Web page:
For this activity, Jacob worked with the numbers 1-10.

However, this can easily be adapted to use with lower numbers (1-5) or extended to use higher (1-15 or 1-20).

Using a bigger plate would allow you to go even higher!

  • 1 x paper plate
  • Pen
  • Blu Tac
  • Scissors (Jacob used “easy grip” scissors*)
  • Coloured strips of card (a pile for repeating the activity)
  • Draw a face on the paper plate
  • Blu-Tac the cardboard strips on the back
  • Count the “hairs” together (we had 10)
  • Tell your child that he is the hairdresser and ask how many hairs he would like to cut off (Jacob said “14” which opened up a discussion on higher / lower numbers. He then said “4”)
  • Write out the calculation 10-4= explaining what each symbol means and relating it to the hair cut
  • Ask your child to cut off the hair (developing cutting skills)
  • Ask your child to count how many hairs are left and ask him to write in the answer (developing number formation)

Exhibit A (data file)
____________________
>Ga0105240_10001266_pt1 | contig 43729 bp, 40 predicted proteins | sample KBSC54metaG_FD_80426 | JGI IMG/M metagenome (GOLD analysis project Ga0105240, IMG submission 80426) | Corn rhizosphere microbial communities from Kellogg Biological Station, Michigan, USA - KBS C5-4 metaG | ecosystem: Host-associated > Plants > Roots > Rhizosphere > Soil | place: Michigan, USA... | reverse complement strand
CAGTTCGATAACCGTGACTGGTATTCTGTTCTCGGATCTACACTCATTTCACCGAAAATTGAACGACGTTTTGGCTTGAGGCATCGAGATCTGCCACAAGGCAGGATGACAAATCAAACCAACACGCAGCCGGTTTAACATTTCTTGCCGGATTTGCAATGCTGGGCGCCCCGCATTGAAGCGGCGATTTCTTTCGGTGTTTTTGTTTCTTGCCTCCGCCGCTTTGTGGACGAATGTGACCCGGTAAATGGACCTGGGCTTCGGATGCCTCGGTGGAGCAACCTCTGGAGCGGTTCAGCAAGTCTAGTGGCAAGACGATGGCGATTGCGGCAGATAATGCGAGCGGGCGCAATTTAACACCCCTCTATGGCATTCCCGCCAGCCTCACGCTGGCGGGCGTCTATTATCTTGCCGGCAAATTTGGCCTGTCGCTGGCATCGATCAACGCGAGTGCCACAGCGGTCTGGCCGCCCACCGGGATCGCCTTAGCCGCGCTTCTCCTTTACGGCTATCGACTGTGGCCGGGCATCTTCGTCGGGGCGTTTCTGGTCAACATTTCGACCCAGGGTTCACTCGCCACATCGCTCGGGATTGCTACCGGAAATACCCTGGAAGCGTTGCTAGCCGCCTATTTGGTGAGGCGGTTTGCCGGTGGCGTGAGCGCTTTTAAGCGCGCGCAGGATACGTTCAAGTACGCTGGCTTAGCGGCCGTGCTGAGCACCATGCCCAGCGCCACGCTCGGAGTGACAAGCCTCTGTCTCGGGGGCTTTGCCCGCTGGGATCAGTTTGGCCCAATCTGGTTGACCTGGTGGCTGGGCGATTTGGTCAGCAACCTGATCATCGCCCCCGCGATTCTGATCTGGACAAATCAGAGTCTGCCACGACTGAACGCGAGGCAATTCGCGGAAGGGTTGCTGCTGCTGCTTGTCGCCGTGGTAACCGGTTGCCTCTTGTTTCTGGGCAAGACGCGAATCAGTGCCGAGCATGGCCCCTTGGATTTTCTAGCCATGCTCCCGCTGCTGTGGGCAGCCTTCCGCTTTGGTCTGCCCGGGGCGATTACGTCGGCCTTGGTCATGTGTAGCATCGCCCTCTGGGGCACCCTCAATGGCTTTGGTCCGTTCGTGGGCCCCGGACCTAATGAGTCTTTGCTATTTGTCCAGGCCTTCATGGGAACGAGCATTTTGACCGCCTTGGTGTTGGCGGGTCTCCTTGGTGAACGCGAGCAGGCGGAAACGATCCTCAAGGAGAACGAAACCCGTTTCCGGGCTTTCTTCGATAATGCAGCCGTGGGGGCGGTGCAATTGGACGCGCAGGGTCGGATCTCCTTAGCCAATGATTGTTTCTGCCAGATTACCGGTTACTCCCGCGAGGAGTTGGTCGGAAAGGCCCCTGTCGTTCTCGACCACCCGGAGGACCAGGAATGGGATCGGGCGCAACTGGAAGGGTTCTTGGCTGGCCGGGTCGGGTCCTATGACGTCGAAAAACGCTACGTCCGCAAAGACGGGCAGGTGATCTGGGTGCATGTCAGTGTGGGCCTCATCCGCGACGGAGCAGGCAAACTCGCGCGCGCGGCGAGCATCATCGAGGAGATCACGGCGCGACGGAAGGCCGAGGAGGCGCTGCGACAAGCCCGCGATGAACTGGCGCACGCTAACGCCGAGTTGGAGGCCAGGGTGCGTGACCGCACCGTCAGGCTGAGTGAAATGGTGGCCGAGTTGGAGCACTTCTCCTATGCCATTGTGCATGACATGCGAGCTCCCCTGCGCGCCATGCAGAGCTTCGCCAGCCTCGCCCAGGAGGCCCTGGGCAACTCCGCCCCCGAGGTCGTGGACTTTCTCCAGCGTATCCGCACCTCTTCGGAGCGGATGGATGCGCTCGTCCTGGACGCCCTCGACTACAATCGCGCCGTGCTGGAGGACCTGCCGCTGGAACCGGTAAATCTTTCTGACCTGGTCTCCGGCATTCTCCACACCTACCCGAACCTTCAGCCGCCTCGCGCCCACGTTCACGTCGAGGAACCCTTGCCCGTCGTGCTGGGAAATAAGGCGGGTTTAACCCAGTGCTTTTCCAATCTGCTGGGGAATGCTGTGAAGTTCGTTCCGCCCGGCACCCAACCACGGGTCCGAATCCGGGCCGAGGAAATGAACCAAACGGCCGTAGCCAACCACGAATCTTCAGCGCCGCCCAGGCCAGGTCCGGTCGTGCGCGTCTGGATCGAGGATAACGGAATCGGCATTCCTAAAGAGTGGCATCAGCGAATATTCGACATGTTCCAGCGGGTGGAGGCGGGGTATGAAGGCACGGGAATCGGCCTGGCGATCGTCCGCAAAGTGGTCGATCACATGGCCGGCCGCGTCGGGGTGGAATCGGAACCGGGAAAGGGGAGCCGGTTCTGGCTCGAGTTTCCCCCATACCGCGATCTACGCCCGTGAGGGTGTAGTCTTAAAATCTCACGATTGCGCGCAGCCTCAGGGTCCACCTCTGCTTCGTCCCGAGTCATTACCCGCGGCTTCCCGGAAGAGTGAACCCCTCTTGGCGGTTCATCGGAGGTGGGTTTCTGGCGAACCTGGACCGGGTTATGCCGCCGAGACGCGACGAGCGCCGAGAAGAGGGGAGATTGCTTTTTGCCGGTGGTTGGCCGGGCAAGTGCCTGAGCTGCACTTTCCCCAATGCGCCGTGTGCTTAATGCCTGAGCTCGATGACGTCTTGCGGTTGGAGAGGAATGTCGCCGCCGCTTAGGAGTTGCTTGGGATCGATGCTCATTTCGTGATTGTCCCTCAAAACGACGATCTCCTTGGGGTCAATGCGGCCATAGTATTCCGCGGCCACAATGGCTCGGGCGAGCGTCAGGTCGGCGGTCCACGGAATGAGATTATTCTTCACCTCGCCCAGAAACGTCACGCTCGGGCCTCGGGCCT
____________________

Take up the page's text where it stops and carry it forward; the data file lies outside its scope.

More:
• Repeat with the hairs that are left, or add more. Jacob loved putting the hairs on himself (developing fine motor skills)
  • Vary the activity – we have used a man with a beard and a cat with whiskers that need a trim!
  • Communication and Language
  • Physical Development
  • Personal, Social and Emotional Development
  • Literacy
  • Mathematics
  • Understanding the World
  • Expressive Arts and Design

*”Easy Grip” scissors are the perfect ‘first scissors’ for early cutting skills. They are light, self-opening and far easier to use than conventional scissors as they do not require as much finger and wrist strength. They are also ideal for children who have not yet established a hand dominance as they can be swapped from left to right hands.